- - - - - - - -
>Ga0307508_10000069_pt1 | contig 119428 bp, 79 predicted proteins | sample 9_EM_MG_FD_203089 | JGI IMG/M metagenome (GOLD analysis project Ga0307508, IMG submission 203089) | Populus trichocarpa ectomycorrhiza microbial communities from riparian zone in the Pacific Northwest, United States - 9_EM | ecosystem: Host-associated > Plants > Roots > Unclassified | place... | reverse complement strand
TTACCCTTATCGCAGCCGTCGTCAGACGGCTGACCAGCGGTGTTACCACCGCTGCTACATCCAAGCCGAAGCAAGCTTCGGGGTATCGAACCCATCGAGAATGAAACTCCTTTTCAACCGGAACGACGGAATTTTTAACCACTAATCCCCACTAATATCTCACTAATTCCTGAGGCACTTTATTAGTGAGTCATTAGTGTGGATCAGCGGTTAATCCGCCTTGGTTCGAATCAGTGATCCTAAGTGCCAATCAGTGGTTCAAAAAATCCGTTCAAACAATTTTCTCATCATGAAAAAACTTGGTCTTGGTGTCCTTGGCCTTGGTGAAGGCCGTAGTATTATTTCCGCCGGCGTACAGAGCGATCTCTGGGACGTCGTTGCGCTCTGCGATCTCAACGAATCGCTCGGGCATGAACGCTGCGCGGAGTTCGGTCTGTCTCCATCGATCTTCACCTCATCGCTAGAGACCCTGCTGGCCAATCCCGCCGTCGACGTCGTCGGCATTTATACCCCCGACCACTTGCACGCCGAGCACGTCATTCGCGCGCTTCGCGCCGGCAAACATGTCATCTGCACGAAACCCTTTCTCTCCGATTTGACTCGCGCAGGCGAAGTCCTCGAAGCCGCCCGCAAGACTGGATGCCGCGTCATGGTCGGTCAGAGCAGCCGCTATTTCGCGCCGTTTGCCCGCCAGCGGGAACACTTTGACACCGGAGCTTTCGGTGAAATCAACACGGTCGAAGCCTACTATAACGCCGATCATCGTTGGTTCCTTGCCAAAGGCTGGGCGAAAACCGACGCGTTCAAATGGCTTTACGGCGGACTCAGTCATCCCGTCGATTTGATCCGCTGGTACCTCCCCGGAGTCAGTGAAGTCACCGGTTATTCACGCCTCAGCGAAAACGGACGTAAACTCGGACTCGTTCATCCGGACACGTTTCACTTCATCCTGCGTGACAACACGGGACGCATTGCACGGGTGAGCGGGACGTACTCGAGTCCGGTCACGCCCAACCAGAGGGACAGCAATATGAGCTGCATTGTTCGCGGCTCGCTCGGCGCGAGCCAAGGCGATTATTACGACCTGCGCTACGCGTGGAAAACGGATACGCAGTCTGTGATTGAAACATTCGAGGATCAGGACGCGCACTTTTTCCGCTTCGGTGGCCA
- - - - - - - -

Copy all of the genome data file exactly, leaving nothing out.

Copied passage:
>Ga0307508_10000069_pt1 | contig 119428 bp, 79 predicted proteins | sample 9_EM_MG_FD_203089 | JGI IMG/M metagenome (GOLD analysis project Ga0307508, IMG submission 203089) | Populus trichocarpa ectomycorrhiza microbial communities from riparian zone in the Pacific Northwest, United States - 9_EM | ecosystem: Host-associated > Plants > Roots > Unclassified | place... | reverse complement strand
TTACCCTTATCGCAGCCGTCGTCAGACGGCTGACCAGCGGTGTTACCACCGCTGCTACATCCAAGCCGAAGCAAGCTTCGGGGTATCGAACCCATCGAGAATGAAACTCCTTTTCAACCGGAACGACGGAATTTTTAACCACTAATCCCCACTAATATCTCACTAATTCCTGAGGCACTTTATTAGTGAGTCATTAGTGTGGATCAGCGGTTAATCCGCCTTGGTTCGAATCAGTGATCCTAAGTGCCAATCAGTGGTTCAAAAAATCCGTTCAAACAATTTTCTCATCATGAAAAAACTTGGTCTTGGTGTCCTTGGCCTTGGTGAAGGCCGTAGTATTATTTCCGCCGGCGTACAGAGCGATCTCTGGGACGTCGTTGCGCTCTGCGATCTCAACGAATCGCTCGGGCATGAACGCTGCGCGGAGTTCGGTCTGTCTCCATCGATCTTCACCTCATCGCTAGAGACCCTGCTGGCCAATCCCGCCGTCGACGTCGTCGGCATTTATACCCCCGACCACTTGCACGCCGAGCACGTCATTCGCGCGCTTCGCGCCGGCAAACATGTCATCTGCACGAAACCCTTTCTCTCCGATTTGACTCGCGCAGGCGAAGTCCTCGAAGCCGCCCGCAAGACTGGATGCCGCGTCATGGTCGGTCAGAGCAGCCGCTATTTCGCGCCGTTTGCCCGCCAGCGGGAACACTTTGACACCGGAGCTTTCGGTGAAATCAACACGGTCGAAGCCTACTATAACGCCGATCATCGTTGGTTCCTTGCCAAAGGCTGGGCGAAAACCGACGCGTTCAAATGGCTTTACGGCGGACTCAGTCATCCCGTCGATTTGATCCGCTGGTACCTCCCCGGAGTCAGTGAAGTCACCGGTTATTCACGCCTCAGCGAAAACGGACGTAAACTCGGACTCGTTCATCCGGACACGTTTCACTTCATCCTGCGTGACAACACGGGACGCATTGCACGGGTGAGCGGGACGTACTCGAGTCCGGTCACGCCCAACCAGAGGGACAGCAATATGAGCTGCATTGTTCGCGGCTCGCTCGGCGCGAGCCAAGGCGATTATTACGACCTGCGCTACGCGTGGAAAACGGATACGCAGTCTGTGATTGAAACATTCGAGGATCAGGACGCGCACTTTTTCCGCTTCGGTGGCCA